If Twitter had a dollar for every brand marketer who said “I need a social-media strategy” in the last year, then it might just have a business model worthy of its multi-billion-dollar valuation by now. But seriously, every time there is a new media option with promise for advertisers, our industry jumps to turning tactics into strategies. The reality is that very few brands have figured out social media, and I believe one of the big reasons is that they fail to think about how they can add value to customers’ existing activities. But I’m a big fan of how Estee Lauder is testing a new service aimed at bringing life to the beauty counter in a focused way.

Last week Advertising Age broke the story of how Estee Lauder is preparing to launch a promotion at cities in Southern California plus New York, Miami, and Chicago in which it will offer visitors to its cosmetics counters the chance for a free makeover, 10-day foundation supply, AND a professionally shot and retouched photo for use in online social-media profiles. The promotion will kick off on October 16 and run in select Bloomingdale’s, Macy’s, and Saks stores. Estee Lauder spokeswoman Tara Eisenberg says that it might move to more cities for a longer term if the effort is successful.

I love that the brand is testing something new to breathe new life into an age-old cosmetic-counter marketing strategy that has been in need of a face-lift for some time. Free makeovers and product samples have been a staple at these sections of the department store, but they have thus far failed to adapt to new times. By offering up these social-media profile photographs, Estee Lauder is differentiating itself from a crowded field and giving women a new reason to stop by and try something new. This also helps the brand connect with the rising younger generation of women who tend to shy away from the traditional makeup-counter experience.

I also appreciate how the brand is using this promotion to help women solve a new problem: that of the crappy profile picture. Whether they are engaged in online dating or meeting new friends through Facebook, the personal photo is now frequently the first impression you make. It’s just too important to leave to a household digital camera and a friend with a shaky hand. With this idea, Estee Lauder is helping its customers reach their higher-level goal of looking good no matter what the location or medium. It’s brilliant meaningful marketing.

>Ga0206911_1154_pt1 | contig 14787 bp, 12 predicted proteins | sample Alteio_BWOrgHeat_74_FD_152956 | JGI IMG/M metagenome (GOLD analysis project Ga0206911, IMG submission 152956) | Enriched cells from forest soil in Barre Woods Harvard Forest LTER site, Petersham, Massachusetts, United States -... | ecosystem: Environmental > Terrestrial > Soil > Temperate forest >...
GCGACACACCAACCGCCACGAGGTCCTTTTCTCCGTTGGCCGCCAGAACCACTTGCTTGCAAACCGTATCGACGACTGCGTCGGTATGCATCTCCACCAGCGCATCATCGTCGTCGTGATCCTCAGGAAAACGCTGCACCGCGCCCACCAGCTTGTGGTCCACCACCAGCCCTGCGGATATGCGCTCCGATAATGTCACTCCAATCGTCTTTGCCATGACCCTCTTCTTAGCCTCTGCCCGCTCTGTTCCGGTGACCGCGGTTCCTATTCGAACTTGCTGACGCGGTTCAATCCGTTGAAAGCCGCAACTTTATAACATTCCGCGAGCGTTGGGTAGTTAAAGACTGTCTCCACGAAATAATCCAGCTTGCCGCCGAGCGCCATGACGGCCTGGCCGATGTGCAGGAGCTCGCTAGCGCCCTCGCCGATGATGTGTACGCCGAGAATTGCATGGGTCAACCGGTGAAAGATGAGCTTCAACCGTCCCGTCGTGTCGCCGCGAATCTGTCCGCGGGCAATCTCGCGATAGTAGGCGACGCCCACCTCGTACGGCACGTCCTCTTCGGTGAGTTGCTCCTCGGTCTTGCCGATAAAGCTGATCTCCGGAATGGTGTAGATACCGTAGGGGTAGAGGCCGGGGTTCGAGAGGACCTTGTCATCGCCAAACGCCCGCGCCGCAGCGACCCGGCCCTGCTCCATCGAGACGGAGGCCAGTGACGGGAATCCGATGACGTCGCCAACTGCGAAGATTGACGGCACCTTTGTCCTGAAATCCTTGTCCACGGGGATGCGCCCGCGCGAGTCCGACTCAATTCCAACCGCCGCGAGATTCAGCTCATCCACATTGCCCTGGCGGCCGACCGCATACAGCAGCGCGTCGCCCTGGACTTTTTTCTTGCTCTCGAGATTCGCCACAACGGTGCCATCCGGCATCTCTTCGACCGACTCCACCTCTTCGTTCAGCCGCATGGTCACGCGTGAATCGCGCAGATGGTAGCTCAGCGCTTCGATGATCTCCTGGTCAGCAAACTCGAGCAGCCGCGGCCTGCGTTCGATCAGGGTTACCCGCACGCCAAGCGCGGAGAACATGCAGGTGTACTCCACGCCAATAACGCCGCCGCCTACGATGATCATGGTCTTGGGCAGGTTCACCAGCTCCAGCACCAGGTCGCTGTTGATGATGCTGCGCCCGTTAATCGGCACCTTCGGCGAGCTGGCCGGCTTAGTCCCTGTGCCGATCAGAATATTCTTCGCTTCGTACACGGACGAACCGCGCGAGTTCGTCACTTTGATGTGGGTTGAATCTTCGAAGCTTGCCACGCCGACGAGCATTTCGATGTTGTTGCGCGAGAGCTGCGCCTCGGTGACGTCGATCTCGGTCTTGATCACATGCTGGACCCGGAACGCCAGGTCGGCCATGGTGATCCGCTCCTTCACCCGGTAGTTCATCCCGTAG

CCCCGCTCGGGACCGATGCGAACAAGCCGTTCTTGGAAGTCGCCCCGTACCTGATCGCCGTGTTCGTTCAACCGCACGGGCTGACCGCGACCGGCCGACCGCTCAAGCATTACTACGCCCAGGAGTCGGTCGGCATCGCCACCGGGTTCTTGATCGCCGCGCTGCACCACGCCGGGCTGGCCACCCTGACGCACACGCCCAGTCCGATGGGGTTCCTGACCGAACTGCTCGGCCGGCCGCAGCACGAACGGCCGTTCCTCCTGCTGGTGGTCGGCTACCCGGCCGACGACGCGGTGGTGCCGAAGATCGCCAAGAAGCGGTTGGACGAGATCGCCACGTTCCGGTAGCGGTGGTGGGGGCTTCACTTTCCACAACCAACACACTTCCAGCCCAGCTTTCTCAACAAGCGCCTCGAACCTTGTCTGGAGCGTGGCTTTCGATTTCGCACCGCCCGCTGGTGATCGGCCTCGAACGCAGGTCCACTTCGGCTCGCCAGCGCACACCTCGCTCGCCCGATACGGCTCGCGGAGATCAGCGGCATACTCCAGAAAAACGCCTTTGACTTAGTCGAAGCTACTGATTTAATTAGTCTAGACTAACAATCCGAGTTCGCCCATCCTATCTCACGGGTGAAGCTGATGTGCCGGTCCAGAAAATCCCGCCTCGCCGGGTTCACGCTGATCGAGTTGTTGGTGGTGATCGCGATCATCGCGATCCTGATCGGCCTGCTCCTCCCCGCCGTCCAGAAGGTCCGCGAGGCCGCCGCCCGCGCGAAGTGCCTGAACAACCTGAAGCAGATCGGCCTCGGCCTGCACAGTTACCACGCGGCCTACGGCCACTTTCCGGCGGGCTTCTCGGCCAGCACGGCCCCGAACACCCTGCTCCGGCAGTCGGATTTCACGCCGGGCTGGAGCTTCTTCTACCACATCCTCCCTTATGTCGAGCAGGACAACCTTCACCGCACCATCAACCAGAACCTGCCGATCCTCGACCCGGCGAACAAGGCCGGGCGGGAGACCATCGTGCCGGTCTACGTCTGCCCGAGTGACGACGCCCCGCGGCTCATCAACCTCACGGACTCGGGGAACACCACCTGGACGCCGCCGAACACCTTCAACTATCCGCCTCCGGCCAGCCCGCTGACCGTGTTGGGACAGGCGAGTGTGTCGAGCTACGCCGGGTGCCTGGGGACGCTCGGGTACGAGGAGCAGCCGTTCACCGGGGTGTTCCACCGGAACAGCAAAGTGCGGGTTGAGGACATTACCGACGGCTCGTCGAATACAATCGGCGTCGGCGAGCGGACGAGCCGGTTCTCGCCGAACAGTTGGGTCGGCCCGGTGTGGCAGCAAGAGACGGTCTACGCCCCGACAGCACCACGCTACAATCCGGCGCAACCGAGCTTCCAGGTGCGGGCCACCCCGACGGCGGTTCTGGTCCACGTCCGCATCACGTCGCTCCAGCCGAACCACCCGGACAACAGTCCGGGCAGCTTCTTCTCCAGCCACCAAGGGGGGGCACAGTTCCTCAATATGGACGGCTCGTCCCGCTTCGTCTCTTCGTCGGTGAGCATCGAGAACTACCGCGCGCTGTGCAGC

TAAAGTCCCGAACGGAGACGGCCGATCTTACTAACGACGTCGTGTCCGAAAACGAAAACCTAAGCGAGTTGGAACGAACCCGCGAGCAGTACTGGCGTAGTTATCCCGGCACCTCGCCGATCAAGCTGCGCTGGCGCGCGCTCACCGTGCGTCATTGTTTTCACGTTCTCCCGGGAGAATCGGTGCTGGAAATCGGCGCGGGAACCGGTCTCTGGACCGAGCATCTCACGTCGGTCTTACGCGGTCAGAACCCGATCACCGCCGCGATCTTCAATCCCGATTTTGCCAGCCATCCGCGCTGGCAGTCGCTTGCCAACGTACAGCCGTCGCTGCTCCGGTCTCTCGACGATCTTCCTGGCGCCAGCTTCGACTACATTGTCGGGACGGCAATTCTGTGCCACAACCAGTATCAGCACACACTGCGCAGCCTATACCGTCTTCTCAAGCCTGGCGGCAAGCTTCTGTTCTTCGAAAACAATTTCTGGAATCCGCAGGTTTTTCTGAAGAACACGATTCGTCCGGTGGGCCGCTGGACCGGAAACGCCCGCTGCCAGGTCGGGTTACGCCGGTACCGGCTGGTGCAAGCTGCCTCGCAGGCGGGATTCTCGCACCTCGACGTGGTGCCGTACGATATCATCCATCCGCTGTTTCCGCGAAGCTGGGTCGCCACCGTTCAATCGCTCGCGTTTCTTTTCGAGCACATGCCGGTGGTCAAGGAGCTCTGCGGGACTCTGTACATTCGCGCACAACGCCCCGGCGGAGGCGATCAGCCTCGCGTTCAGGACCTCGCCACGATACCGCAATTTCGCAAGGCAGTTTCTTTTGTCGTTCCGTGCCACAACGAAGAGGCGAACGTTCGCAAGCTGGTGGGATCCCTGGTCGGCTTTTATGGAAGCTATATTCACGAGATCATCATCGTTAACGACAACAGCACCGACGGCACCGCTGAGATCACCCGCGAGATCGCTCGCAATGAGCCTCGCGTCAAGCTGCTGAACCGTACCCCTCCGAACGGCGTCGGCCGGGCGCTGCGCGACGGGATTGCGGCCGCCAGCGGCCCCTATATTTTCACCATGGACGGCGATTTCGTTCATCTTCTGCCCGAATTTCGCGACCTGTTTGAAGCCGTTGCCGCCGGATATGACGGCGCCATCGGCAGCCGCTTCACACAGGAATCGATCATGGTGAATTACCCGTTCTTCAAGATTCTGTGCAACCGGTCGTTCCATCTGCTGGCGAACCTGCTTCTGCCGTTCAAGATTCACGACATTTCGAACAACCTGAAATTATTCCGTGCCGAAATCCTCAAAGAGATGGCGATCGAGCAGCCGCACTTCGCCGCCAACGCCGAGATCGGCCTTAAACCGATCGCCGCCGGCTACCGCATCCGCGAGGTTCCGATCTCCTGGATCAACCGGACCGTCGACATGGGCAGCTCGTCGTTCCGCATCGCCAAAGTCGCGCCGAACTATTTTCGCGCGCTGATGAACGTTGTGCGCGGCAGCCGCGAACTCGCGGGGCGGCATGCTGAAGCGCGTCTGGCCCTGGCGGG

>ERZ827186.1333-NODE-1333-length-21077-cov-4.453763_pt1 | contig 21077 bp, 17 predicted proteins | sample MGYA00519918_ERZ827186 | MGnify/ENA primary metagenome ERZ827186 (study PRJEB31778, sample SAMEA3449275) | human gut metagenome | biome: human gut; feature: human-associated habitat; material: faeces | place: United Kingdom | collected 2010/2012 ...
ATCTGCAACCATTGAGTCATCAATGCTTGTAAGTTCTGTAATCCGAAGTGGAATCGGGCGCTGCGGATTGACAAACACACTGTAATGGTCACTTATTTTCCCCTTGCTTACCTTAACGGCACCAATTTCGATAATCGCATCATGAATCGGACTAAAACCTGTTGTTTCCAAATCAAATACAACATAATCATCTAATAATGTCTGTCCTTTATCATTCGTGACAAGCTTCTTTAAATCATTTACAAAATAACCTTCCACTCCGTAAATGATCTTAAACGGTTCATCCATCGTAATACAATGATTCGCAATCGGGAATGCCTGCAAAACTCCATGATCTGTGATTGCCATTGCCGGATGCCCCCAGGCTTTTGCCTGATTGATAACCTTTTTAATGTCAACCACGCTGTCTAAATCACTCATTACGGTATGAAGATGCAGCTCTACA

One thing that I do not like is the fact that the resulting photograph comes with an Estee Lauder brand logo in the corner. This little grab for social-media advertising real estate could cost the brand any chance to make an impact. After all, who wants to show the world that their great picture is the result of an Estee Lauder marketing event? The brand’s makeup doesn’t force an Estee Lauder logo to appear on women’s faces today, so why go there in the digital realm? I am very sure that use of the photos and customer satisfaction will be much higher when women are free to use the photos logo-free. And by making women as happy as possible, the brand will end up earning strong loyalty and word of mouth.

Another thing I like about this promotion is that it is tied to existing social-media activity, rather than an attempt to create its own Facebook page or force people into an Estee Lauder Twitter feed. A few months ago I wrote about another brand that is using customers’ existing social-media tools to add value. The Museum of Modern Art (MoMA) in New York City created a smart planning tool that uses keywords from visitors’ Facebook profiles to make recommendations about which exhibits and events they might like best. Like the Estee Lauder example, MoMA is not trying to “butt into” a social network, just add value and move along.

This promotion by Estee Lauder is not a “mass” or “scale” social-media marketing strategy, but rather a way to plug smart social-media marketing into an existing, proven approach.

Bonus: The first reader who gets one of these free photographs at an Estee Lauder counter and sends it to me with permission to post it here will receive a free copy of my book!